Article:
A DesiringGod blogger notes in a blog post how America has accepted Caitlyn Jenner's acquired gender while rejecting the black ethnicity claim of Rachel Dolezal, the leader of the Spokane chapter of NAACP, who was born white. They long to belong, she says, and the Gospel offers answers to their struggles.
"We are told, on the one hand, that we must tolerate Jenner's choice to live as a woman, and, on the other, that we cannot tolerate Rachel Dolezal's decision to live as a black American," writes Jasmine Holmes, a fifth grade teacher at a classical/university model school in Minneapolis, on the website of the desiringBlog ministry.
Dolezal, a prominent civil rights leader in Washington who identified herself as black in an application to serve on the Citizen Police Ombudsman Commission, a volunteer position, is at the center of a Spokane city ethics probe after her estranged parents outed her as being white.
However, Dolezal, who is also a part-time Africana studies professor at Eastern Washington University, maintains she still considers herself to be black.
"Biology doesn't matter when you're born a man yet know you're a woman, but it does matter when you're born white but feel you should be black?" Holmes asks.
Former track and field Olympian athlete and television star, Jenner – formerly known as Bruce Jenner – recently revealed that "I'm a woman," though not biologically.
"What makes a black American?" Holmes goes on to ask, pointing out that it's neither skin tone and nor merely our heritage. "I have relatives that look a lot like Dolezal... My mother's great grandfather on one side was full-blooded Cherokee, and the one on the other was full-blooded Choctaw," she writes.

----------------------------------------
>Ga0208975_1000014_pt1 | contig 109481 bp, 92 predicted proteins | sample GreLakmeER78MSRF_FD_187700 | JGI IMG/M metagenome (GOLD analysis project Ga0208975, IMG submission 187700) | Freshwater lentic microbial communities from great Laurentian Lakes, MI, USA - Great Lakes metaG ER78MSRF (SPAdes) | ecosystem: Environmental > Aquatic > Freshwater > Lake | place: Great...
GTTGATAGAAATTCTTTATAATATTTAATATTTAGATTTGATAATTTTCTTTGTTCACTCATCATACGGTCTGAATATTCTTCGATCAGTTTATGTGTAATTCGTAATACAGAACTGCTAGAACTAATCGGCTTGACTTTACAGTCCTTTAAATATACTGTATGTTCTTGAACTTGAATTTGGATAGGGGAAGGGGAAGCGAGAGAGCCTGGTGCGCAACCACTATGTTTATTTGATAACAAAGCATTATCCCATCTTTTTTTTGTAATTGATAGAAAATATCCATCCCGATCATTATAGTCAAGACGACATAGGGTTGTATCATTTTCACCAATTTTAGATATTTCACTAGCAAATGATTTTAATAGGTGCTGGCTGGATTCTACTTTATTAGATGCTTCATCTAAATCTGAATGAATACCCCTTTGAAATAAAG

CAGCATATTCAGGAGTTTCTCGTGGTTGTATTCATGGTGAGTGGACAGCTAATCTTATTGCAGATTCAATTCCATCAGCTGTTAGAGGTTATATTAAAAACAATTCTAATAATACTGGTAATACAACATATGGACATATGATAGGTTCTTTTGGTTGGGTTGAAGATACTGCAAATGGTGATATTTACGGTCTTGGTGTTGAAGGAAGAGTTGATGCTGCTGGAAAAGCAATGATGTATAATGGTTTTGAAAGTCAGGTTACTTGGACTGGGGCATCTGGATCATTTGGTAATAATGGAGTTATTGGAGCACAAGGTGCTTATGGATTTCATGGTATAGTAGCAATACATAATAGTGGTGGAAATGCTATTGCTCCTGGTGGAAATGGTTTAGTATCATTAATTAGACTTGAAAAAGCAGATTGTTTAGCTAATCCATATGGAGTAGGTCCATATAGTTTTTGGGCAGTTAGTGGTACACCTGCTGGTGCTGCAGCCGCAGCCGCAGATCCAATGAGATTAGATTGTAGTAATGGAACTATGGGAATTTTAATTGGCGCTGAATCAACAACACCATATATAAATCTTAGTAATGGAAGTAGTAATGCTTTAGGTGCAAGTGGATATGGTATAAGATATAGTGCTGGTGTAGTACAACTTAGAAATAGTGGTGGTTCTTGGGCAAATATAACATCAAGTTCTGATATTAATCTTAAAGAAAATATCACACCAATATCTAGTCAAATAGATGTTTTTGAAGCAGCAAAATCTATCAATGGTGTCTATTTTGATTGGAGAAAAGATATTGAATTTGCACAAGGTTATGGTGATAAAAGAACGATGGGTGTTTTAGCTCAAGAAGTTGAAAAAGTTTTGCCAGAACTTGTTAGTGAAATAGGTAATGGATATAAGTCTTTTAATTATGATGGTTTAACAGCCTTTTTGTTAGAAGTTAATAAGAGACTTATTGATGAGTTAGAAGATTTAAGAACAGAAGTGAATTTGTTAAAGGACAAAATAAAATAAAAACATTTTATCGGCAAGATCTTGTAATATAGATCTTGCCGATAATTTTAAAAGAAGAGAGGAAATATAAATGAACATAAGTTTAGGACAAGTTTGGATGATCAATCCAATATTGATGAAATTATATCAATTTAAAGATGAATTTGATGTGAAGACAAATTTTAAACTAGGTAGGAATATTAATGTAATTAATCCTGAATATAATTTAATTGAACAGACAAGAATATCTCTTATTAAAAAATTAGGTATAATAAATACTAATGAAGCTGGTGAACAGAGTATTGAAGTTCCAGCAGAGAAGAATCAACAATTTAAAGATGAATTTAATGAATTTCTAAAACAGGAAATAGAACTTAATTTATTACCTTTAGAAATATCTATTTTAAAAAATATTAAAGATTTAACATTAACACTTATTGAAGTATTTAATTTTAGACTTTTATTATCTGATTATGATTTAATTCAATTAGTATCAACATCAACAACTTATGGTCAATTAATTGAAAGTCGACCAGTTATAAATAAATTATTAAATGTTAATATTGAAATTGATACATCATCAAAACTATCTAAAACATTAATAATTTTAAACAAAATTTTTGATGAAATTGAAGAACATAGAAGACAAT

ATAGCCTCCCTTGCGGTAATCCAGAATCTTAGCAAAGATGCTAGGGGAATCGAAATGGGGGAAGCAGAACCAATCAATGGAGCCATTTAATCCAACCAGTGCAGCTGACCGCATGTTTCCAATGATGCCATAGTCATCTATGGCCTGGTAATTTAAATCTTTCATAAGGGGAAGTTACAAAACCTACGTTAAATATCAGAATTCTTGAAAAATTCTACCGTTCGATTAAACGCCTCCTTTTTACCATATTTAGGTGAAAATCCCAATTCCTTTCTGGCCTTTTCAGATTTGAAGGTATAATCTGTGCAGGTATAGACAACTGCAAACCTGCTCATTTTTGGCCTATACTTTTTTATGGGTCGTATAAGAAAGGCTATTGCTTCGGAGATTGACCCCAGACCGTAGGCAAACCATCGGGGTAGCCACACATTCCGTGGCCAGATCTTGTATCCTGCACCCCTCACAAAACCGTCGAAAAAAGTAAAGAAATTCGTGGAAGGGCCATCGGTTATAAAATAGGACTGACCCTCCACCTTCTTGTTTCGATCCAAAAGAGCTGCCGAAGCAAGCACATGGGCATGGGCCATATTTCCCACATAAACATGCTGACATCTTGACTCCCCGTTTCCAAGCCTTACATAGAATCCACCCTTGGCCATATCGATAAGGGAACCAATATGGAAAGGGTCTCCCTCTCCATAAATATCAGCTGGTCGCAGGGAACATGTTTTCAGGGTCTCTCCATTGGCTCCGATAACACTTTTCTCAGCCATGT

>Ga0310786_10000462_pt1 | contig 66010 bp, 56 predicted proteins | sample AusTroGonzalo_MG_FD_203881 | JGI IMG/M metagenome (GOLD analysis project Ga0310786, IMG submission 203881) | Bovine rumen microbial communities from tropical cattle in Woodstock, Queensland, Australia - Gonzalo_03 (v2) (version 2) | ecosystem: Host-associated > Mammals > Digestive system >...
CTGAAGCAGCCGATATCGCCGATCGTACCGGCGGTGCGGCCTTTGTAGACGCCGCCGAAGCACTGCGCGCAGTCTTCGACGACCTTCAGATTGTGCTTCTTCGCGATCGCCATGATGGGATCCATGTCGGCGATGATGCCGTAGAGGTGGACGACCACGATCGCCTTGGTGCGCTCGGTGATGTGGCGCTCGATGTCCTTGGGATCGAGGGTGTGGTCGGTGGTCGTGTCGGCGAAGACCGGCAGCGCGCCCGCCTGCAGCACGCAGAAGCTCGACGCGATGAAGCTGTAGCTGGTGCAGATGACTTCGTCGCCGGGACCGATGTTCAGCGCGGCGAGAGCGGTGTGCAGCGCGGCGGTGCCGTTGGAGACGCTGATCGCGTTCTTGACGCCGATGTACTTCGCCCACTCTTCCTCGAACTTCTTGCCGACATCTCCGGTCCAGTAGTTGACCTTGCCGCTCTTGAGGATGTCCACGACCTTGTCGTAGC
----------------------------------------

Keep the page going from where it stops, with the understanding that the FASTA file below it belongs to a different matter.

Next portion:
"Is it our shared experience," she further asks. "This last facet is seen as one of the most sacred aspects of being black in America. Dolezal did not just put her hair in box braids and keep her skin tan; she has taken on the struggle of African Americans as her own. Some have said that she, as a white woman, has used her privilege to make a decision that most black Americans are not able to make: She has chosen to be black."
We can turn to the Gospel to find the answer, she suggests, explaining, "Though gender and sexuality have become fluid concepts, we are still working hard to define the boundaries of ethnic constructs, even as the lines of ethnic delineation are muddled by the diversity of our colorful heritage. We long for identity – we long to belong."
The Gospel helps us identify the root of our dissatisfaction with our place in the world, which is "the sin that separates us from our Father." It also offers the cure for that "bitter root," she adds, referring to 1 Corinthians 15:57, which says, "But thanks be to God, who gives us the victory through our Lord Jesus Christ."
"We were created in God's image, for his glory (Genesis 1:26). That image includes male and female, as well as the beautiful display of diversity that we see in all four corners of the world," Holmes writes.
Neither Jenner nor Dolezal was born into the body that they would have preferred, she says, adding that by changing their present status, "they are trying to change a backstory that they never wrote in the first place."
"They are grasping to change the facts on a scantron and avoiding the true test," she states.
It is important to recognize that "a master craftsman has chosen both our ethnicities and our genders for his glory," she adds. "To try to live outside of those beautiful truths is to question our Creator, and to run from the purpose that he has given to every aspect of who we are — and the true joy that only he offers."